A couple of intriguing topics were discussed in this week's published papers on nutrition, fitness and exercise science from the molecular effects of exercise via links between diet and cancer treatment outcomes to COVID-19 lockdown effects on the ageing population as well as on obese children.
Here are the highlights:
The death marker protein cleans up your muscles after exercise
Researchers have demonstrated that physical activity prompts a clean-up of muscles as the protein ubiquitin tags onto worn-out proteins, causing them to be degraded. This prevents the accumulation of damaged proteins and helps keep muscles healthy.
Source: Faculty of Science - University of Copenhagen
An imbalance of electrons in the liver may be a common risk factor for disease
Researchers have uncovered an unexpected connection between an imbalance of electrons in liver cells and many metabolic problems that increase the risk for conditions such as cardiovascular disease and fatty liver disease.
Source: Massachusetts General Hospital
Beyond the garnish: Will a new type of produce get the microgreen light?
Microgreens. They're leafy green vegetables that are relatively new to the dining room, but a new study indicates that they will be welcome company at the table.
Source: Colorado State University
Molecular effects of exercise detailed
A simple blood test may be able to determine how physically fit you are, according to a new study.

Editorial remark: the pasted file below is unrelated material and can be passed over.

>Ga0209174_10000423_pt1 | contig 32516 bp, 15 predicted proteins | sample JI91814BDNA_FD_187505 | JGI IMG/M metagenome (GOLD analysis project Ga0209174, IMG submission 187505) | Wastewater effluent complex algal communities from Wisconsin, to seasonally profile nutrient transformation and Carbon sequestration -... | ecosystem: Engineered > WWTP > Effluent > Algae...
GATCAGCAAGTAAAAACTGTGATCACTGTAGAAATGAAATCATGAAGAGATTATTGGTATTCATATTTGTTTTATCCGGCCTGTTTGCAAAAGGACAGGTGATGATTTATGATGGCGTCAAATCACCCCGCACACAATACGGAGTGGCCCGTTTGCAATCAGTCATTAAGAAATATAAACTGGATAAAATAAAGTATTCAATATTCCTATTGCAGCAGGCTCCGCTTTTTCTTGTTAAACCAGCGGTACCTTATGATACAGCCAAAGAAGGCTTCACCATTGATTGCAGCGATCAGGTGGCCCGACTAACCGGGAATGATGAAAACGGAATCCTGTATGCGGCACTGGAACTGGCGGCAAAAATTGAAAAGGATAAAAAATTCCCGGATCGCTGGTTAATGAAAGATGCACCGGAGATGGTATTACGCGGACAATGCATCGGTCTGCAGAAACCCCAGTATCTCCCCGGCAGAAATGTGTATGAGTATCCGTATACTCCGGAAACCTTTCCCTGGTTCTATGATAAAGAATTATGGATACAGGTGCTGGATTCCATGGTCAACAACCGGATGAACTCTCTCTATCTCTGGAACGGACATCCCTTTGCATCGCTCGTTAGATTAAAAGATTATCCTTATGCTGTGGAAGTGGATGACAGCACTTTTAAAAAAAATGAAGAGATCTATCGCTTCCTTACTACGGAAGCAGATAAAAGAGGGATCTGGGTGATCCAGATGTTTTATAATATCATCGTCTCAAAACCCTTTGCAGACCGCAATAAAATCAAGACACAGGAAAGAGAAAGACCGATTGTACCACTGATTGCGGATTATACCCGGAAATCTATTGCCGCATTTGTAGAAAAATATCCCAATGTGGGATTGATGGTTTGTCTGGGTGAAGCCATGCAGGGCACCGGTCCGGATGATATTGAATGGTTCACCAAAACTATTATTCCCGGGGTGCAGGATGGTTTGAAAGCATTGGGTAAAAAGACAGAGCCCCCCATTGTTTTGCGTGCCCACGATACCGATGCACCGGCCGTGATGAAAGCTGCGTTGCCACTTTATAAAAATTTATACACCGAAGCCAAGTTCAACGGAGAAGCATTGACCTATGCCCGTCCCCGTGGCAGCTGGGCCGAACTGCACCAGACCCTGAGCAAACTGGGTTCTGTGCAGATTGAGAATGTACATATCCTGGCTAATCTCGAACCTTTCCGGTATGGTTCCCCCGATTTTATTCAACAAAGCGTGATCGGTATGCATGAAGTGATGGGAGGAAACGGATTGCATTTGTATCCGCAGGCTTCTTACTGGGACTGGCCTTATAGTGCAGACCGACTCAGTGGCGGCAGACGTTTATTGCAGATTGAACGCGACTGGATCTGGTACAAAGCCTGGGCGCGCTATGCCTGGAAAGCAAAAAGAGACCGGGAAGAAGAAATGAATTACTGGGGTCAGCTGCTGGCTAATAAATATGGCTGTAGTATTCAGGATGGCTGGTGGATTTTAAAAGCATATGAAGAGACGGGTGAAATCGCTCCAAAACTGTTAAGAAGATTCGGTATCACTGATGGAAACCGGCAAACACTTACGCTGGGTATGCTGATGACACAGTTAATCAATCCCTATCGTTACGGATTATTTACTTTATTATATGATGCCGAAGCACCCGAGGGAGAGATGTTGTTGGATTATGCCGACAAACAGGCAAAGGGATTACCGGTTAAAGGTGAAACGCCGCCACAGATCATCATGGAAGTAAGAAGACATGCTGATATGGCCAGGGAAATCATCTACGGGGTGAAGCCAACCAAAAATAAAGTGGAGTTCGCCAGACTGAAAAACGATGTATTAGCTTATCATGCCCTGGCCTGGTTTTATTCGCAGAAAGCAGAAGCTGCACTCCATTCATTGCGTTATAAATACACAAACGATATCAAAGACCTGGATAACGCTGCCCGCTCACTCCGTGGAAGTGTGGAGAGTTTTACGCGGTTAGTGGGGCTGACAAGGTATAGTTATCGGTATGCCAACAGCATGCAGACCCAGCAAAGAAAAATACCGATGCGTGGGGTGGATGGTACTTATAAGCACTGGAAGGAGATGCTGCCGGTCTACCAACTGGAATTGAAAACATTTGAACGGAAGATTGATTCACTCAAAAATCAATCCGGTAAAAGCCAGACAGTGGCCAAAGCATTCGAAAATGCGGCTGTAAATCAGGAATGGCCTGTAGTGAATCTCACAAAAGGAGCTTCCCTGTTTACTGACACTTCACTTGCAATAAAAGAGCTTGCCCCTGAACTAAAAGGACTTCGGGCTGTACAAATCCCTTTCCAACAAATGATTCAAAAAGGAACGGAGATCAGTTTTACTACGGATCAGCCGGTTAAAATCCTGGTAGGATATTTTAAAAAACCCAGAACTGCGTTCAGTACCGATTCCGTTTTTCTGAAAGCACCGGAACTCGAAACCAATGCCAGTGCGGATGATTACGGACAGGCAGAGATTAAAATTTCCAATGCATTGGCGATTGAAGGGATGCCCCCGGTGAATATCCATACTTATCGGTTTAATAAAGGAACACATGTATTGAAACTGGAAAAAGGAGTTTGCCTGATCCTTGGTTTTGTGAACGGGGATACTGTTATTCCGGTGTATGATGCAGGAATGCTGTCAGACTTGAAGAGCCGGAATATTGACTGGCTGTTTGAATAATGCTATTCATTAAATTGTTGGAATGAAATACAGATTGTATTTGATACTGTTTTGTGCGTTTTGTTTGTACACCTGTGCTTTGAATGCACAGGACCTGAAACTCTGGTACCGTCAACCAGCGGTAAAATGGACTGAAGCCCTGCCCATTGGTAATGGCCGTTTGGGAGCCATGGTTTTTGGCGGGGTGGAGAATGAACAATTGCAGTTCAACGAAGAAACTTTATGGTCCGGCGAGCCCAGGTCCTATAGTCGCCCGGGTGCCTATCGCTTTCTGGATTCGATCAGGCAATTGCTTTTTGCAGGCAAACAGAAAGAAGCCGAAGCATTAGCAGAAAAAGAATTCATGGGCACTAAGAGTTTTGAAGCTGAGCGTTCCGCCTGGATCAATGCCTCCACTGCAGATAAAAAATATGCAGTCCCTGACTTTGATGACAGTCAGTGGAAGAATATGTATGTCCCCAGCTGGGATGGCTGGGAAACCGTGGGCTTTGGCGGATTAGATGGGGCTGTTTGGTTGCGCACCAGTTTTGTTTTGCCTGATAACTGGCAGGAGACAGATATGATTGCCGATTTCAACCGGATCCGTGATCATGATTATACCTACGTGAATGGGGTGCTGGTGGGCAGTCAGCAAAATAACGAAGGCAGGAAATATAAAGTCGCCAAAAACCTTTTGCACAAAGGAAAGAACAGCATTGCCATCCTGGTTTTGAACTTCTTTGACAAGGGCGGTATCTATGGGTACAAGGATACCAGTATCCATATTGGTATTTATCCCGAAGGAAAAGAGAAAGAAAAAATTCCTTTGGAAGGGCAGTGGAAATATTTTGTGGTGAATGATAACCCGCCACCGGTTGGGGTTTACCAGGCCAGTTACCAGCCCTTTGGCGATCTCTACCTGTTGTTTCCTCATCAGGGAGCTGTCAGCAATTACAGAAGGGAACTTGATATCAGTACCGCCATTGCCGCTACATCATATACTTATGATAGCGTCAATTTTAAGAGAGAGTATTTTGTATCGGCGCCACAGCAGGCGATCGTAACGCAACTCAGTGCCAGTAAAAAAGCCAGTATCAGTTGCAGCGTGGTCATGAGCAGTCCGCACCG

Source: Stanford Medicine
Pre-COVID-19 poll of older adults hints at potential impact of pandemic on eating habits
Few shopped for groceries online, and self-rating of healthy eating was higher among those who dined alone or at restaurants least, a new national U.S. poll finds.
Source: Michigan Medicine - University of Michigan
COVID-19 lockdowns worsen childhood obesity, study finds
Research finds obese kids under lockdown in Italy ate more junk food, watched more TV at expense of physical activity
Lockdowns implemented across the world due to the COVID-19 pandemic have negatively impacted diet, sleep and physical activity among children with obesity, according to new research.
Source: University at Buffalo
Diet, gut microbes affect cancer treatment outcomes
What we eat can affect the outcome of chemotherapy - and likely many other medical treatments - because of ripple effects that begin in our gut, new research suggests.
Source: University of Virginia Health System
Eat less and live a long healthy life? Study shows 'not in all cases'
The assumption that dietary restriction (and drugs that mimic its effects) will extend both lifespan and healthspan jointly has come under question, based on research involving 160 genetically distinct strains of fruit fly. Noting that results may foreshadow what will happen in humans eating a Spartan diet, researchers report that thirteen percent of the strains were more vigorous, yet died sooner with dietary restriction; 5 percent lived longer, but spent more time in poor health.
Source: Buck Institute for Research on Aging
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